Security literature is related to other forms of extremely short fiction and nonfiction now emerging, in that new media technologies and social networking sites make it possible, and in that it must communicate a maximum amount of information in a minimal number of characters, with the somewhat lofty hopes of deeply affecting its reader. The finest of this new work is undoubtedly novelist/photographer/art historian Teju Cole’s Twitter fiction project, “Small Fates,” celebrated by NPR, The New Yorker, and Matt Pearce’s ‘“Death by Twitter” piece on The New Inquiry. These magnificent shorts draw inspiration from the faits divers of French newspapers, and calmly deliver the facts on cases of corruption, murder, cuckoldry, accidents, and miracles, drawn from current events in Nigeria:

“In Ikotun, Mrs Oj, who was terrified of armed robbers, died in her barricaded home, of smoke inhalation.”

“‘Nobody shot anybody,’ the Abuja police spokesman confirmed, after the driver, Stephen, 35, shot by Abuja police, almost died.”

“Even if one does not believe in ghosts, 2,700 of them continue to draw salaries from the Imo State payroll.”

All of Cole’s excellent writing, along with every security alert sent out to cell phones and email accounts from every campus security guard or police officer or public relations director at every college in the country, has likely been “bulk collected” by the NSA, whose masses of data would serve as a wonderful archive for whomever researches and writes “the book” on security literature. But, a few Senators, bent on protecting a privacy whose forfeiture many Americans readily accept as the price of living in a time of such cool technology, might prevent the ambitious literary scholar from gaining access to the masterpieces on the NSA hard drives. In light of that fact, let’s help the would-be writer by posting to the comment section below samples of some alerts you’ve received by text or email. Perhaps we can begin to gather the best of this unsung literature before the servers fail, outdated files are deleted, or hard drives are confiscated and destroyed by the privacy crusaders, and some of the finest of our early security literature is lost.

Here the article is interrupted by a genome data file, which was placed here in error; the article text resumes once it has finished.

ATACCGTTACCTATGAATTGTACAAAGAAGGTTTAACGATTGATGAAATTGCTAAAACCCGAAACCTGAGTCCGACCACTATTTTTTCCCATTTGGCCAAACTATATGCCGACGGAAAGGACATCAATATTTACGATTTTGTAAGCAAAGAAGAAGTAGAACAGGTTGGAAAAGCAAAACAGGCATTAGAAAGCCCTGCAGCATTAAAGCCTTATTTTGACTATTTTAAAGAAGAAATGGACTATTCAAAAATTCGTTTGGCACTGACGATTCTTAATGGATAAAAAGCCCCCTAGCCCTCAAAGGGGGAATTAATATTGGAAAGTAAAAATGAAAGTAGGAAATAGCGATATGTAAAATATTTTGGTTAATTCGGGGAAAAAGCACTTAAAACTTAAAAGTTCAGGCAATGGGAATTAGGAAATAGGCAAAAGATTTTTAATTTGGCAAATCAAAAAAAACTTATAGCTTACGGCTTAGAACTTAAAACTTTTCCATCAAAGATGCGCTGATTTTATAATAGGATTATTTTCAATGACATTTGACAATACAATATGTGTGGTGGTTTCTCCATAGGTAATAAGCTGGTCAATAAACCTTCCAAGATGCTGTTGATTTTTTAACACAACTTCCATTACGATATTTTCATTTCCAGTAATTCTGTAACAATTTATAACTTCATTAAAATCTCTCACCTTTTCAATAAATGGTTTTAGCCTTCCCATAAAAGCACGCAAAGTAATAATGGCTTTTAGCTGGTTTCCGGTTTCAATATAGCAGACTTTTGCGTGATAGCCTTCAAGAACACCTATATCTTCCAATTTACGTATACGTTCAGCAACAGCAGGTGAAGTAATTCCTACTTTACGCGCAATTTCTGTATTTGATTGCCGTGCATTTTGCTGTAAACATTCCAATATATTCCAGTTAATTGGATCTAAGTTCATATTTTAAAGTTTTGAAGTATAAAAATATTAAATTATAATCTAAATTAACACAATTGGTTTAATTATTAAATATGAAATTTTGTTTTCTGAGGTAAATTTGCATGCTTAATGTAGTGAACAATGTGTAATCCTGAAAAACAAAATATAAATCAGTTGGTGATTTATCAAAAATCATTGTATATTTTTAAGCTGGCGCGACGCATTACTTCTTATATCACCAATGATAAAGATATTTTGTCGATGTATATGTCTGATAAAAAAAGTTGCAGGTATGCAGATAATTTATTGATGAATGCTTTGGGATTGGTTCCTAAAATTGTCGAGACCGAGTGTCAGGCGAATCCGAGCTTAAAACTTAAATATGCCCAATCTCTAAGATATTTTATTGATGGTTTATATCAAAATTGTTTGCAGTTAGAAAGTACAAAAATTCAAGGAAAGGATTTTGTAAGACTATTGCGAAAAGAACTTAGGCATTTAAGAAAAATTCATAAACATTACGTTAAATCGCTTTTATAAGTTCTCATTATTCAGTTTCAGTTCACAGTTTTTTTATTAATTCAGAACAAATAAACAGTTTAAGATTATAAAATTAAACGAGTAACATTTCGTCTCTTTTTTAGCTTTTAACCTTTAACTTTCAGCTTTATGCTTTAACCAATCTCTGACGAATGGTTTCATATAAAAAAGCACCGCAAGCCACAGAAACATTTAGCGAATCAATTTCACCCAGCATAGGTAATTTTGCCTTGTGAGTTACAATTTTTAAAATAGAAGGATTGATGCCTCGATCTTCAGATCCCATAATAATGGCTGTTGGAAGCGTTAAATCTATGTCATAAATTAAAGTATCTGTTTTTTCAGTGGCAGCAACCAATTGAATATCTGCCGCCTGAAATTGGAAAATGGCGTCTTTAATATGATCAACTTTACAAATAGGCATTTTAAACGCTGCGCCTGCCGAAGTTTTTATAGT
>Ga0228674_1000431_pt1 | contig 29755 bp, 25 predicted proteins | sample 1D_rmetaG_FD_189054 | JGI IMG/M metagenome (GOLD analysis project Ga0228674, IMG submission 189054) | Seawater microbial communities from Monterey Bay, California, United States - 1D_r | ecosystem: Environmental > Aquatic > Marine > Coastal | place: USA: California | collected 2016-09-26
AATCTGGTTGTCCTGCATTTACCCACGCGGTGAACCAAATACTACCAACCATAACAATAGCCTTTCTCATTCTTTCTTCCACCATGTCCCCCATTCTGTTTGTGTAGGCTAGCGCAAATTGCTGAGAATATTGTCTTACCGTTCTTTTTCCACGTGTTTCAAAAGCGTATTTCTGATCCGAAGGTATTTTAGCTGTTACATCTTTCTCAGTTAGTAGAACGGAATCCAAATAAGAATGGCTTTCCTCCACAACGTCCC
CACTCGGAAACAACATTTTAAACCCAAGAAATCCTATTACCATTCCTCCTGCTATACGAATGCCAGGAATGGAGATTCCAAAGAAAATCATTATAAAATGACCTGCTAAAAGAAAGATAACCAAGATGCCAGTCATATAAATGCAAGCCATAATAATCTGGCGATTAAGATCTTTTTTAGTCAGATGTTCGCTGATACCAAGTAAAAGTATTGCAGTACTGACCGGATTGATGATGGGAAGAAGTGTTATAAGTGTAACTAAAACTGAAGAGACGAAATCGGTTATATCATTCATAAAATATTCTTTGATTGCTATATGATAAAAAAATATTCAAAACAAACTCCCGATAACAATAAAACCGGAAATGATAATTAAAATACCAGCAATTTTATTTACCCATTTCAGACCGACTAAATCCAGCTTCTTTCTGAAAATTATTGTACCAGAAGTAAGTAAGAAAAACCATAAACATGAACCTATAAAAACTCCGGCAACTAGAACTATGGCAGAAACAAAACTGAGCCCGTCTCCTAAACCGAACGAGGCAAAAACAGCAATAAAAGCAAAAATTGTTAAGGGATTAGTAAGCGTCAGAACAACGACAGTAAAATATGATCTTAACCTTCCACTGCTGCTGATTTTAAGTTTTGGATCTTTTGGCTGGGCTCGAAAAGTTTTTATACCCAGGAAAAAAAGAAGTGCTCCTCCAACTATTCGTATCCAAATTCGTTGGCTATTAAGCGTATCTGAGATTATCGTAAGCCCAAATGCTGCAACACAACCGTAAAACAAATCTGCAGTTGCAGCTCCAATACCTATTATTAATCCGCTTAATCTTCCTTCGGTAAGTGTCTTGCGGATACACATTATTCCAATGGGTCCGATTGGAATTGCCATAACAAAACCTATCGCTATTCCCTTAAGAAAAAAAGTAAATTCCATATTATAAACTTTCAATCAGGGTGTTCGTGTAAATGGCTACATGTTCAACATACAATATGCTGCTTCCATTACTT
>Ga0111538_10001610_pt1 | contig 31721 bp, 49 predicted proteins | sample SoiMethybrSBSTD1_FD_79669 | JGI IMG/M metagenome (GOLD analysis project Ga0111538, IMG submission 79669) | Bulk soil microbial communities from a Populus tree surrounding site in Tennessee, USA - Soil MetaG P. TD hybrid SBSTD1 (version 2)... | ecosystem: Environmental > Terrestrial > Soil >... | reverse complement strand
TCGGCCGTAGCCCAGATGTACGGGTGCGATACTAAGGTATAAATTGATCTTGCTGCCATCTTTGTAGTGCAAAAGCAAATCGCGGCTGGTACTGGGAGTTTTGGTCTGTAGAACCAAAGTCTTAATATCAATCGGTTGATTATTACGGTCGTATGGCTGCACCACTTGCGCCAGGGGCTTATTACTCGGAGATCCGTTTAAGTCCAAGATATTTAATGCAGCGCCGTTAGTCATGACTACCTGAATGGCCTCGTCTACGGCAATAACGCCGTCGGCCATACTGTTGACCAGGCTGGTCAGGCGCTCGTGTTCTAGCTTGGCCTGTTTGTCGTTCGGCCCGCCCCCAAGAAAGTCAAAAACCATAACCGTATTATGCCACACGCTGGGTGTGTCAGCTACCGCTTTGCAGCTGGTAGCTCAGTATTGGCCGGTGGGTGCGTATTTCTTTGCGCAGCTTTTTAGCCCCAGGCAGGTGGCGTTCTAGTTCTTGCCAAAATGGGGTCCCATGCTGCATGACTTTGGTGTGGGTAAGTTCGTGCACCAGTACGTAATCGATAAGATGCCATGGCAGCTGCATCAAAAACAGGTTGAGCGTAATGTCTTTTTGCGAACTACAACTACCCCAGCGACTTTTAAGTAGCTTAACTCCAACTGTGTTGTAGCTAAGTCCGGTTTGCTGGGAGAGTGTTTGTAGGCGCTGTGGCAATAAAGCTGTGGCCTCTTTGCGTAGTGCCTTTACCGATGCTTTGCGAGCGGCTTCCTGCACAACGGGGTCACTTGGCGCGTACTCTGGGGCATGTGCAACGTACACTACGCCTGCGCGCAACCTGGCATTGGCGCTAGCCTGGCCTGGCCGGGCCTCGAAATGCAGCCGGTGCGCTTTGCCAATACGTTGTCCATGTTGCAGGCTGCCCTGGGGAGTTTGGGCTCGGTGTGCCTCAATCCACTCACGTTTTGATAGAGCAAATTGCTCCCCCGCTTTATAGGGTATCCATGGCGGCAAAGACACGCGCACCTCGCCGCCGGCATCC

2 thoughts on “The Poetics of Campus Security Alerts

  1. During the hunt for the bombers of the Boston Marathon, my daughter’s school was on lockdown and security alerts were flying almost hourly. It can be informative, but it can also cause trauma when used incorrectly. Our software is designed for reporting assaults and other activities, as well as supporting crime victims after an event.

  2. Excellent post. I have never had any high risk security alerts as of yet. Though, at ASU, I often get this one “Bees Swarming at the north side of the Palo Verde East. Please avoid area”. In the summer I got three alerts in three days in a row, as if it were the beginning of a bee saga involving higher education.